Summer's Calling: Wind, water, wonder

Hal Ashman remembers the day his connection to watersport took hold.

He was in college, spending a summer in Ocean City, and found himself on the shores of Assawoman Bay one evening with wind whipping around him and a windsurfing board at his feet. Having never taken a lesson, he mounted the board and grabbed the sail.

"It was pure luck. Somehow I stood in the right place, held the equipment in the right way — and the wind was blowing like crazy — and all of a sudden, things just started working," said Ashman, now 49. "I was flying along the water on the windsurfer with really no experience ... and I knew I was getting hooked."

These days, Ashman works on the beach of the Hammerman Area of Gunpowder Falls State Park at Ultimate Watersports, the business he founded 25 years ago. And he looks for that same glimmer among the middle school-age summer campers. Zipping around on an electric golf cart, amid rows of catamaran sails, neon-shaded kayaks and windsurfing boards, he says he often finds it.

His role as director of the watersport camp is part dad, part teacher, part architect of fun in the water.

It's about 10 a.m., and Ashman is arriving for the day. The temperature is rising fast and the winds are blowing a leisurely 8 mph to 10 mph out of the northwest. Ashore, he fills large water coolers with mostly ice and some water and gets a briefing from a staff member about the day's agenda. In the water, about 70 campers, separated into a half-dozen groups, begin testing out what their counselors taught them just minutes before.

This is the busy time of year, Ashman explains, before he is interrupted by a polite boy who says his stomach aches. Ashman calls the boy's mother to pick him up, gets him a drink, pats him on the back and seats him in the shade.

Wearing a straw hat and sleek black sunglasses, Ashman coordinates the day's activities by walkie-talkie with about a dozen counselors, who run clinics for kayaking, windsurfing, sailing and other sports.While the counselors splash in the surf, he answers calls from the two phones attached to his hip, refills coolers and makes sure the day goes according to schedule.

"We know where every kid is at every moment," he said. "There's never a time where we don't know where it's happening or what's happening."

From May to October, summer campers and folks looking for recreation come to Ashman's business at Hammerman, a short drive south from where he lives on Oliver Beach. In the late fall and winter, Ashman shifts his focus to planning the next summer — pulling together marketing campaigns and reaching out to summer camp programs to fill slots, which cost campers about $395 per week.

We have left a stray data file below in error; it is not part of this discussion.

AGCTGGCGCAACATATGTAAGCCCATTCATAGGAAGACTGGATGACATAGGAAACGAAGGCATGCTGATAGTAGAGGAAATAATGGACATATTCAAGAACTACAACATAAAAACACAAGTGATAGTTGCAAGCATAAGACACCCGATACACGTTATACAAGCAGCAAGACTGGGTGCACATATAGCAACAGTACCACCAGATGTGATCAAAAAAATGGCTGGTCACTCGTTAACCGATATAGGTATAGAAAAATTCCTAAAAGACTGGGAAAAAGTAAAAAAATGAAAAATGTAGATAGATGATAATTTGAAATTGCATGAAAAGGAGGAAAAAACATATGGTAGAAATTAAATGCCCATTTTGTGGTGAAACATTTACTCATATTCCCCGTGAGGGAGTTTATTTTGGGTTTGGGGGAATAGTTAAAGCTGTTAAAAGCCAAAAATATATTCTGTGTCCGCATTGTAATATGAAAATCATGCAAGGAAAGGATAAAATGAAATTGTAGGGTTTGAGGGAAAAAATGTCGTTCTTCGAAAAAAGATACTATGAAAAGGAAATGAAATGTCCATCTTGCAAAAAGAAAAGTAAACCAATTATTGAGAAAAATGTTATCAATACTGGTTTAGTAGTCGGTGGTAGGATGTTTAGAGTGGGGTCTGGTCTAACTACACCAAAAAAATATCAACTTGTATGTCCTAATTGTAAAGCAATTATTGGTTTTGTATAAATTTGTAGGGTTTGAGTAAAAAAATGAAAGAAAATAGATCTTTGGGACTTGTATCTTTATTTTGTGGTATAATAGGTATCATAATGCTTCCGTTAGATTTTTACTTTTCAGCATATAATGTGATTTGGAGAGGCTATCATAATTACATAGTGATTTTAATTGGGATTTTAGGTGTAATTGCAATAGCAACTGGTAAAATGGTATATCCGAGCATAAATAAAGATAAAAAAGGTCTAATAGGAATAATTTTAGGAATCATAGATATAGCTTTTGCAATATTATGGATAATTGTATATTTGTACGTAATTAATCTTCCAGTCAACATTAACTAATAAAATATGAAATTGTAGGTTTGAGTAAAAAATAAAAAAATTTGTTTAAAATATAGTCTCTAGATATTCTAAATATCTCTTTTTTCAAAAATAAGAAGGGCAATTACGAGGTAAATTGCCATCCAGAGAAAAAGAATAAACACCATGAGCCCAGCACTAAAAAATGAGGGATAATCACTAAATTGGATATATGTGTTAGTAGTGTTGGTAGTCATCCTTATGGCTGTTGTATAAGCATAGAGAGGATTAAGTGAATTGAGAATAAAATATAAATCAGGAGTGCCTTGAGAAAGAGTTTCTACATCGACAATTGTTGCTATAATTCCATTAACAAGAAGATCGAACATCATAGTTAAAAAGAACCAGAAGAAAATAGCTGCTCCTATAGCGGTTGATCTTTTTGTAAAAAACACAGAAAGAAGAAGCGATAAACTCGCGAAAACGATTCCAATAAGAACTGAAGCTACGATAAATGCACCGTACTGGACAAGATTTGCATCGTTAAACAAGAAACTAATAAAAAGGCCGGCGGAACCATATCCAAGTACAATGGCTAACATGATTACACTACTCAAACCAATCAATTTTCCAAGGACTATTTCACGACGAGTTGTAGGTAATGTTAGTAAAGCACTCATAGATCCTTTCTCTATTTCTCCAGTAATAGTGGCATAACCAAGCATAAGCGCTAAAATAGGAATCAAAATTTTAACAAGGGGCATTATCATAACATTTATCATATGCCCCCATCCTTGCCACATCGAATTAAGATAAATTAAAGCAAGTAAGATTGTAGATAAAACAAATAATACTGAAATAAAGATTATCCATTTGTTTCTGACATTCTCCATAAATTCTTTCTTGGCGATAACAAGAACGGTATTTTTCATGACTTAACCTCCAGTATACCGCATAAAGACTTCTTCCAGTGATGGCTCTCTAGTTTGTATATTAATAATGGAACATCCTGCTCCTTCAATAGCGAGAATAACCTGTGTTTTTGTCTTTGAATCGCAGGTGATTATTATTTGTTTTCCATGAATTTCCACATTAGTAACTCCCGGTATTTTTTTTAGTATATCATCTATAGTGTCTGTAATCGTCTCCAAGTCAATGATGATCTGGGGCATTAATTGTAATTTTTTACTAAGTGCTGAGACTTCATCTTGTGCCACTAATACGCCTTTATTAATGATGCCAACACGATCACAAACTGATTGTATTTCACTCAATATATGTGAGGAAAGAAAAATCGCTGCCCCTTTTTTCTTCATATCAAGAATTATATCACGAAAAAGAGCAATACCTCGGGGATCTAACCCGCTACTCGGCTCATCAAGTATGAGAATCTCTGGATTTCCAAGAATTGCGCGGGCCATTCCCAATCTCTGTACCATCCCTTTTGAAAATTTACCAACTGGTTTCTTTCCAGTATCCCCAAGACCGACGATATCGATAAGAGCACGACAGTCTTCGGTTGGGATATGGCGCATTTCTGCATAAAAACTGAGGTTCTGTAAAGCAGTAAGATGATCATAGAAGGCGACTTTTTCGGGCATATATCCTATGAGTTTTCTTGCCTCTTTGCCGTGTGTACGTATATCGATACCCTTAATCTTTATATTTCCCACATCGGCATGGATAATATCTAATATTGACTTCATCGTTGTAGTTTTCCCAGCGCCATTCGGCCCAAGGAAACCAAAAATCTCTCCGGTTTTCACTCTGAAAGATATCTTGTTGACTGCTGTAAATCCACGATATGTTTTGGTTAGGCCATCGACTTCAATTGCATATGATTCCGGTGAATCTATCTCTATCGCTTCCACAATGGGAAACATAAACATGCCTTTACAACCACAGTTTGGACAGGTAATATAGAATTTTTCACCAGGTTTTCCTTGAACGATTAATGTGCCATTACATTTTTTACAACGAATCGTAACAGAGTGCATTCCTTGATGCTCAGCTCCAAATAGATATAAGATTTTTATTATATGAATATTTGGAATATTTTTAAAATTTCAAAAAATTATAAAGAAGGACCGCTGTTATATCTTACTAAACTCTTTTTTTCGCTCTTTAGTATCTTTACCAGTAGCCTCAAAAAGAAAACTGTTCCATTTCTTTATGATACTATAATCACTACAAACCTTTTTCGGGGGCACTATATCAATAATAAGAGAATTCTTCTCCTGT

He estimates that almost 70 percent of the kids who come for camp return the next year.

Tyler Mostow, 12, has been coming to Ashman's watersport camp for five years. It's fair to say he's hooked.

"People call me a fish out of water. I have a pool at my house. I have to be in the water," Tyler said, his red lifejacket dripping water onto the grass just beyond the narrow beach.

His favorite memory in his half-decade on the water at the state park was when the catamaran he and his cohort were piloting "flew a hull," which is another way of saying it tipped up on one of its pontoons.

"It would have capsized, but it was a lot of fun," he added, before running into the water to rejoin his windsurfing clinic. Moments later, arms straight, legs slightly bent, Tyler was on his board and steering between two jetties, with gulls for an audience.

Ashman has many memories, he says, of kids falling for watersport.

Justin Pugh, for instance, has been at Ultimate Watersports for 20 years — since he was 10 or 11, he says. Now he is the manager.

"This is the best way to beat the heat. When it gets to be 101 degrees, all I have to do is kneel down a little bit deeper in the water," said Pugh, who also teaches fourth grade at Pine Grove Elementary.

Pugh — Ashman calls him JP — started at the camp handing out lifejackets. Then he was promoted and allowed to hand out kayak paddles, and on from there. He learned to love watersport from his dad, Patrick, who was one of Ashman's first instructors.

"[JP's] son is 4 years old. I'm pretty sure we already have a W-4 on file for him because we expect to see him on the payroll in a few years," Ashman said.

At camp, it's almost time for the day's lunch break. Ashman is in a hurry, but he's calm. It's time to open the camp snowball stand. In years past, he rang the "camp bell," a rusty, weather-worn cast-iron bell attached to a skinny, dried out tree. Now the lunch call goes out over walkie-talkie. When it does, dozens of kids stream out of the water, pick up their lunches from a white cooler and sit on picnic tables beneath a white tent.

Ashman tries to put his finger on how the connection to watersport is made.

"They're coming into it the same way I did, with no background. There is not much of a preconceived idea that it's going to happen for them. Then within hours, things are clicking," he said.

Lunch over, the temperature on Hammerman beach is at least 97 degrees. You can tell because the wind tends to die once it gets that hot, Ashman says, and the wind is definitely dead.

The call goes out by walkie-talkie: "Hydration break!" Everyone is required to stop for water frequently. Camp rules.

A dozen kids stream toward an orange water cooler, fill their water bottles and drink thirstily. Then it's back into the water, wind or not.

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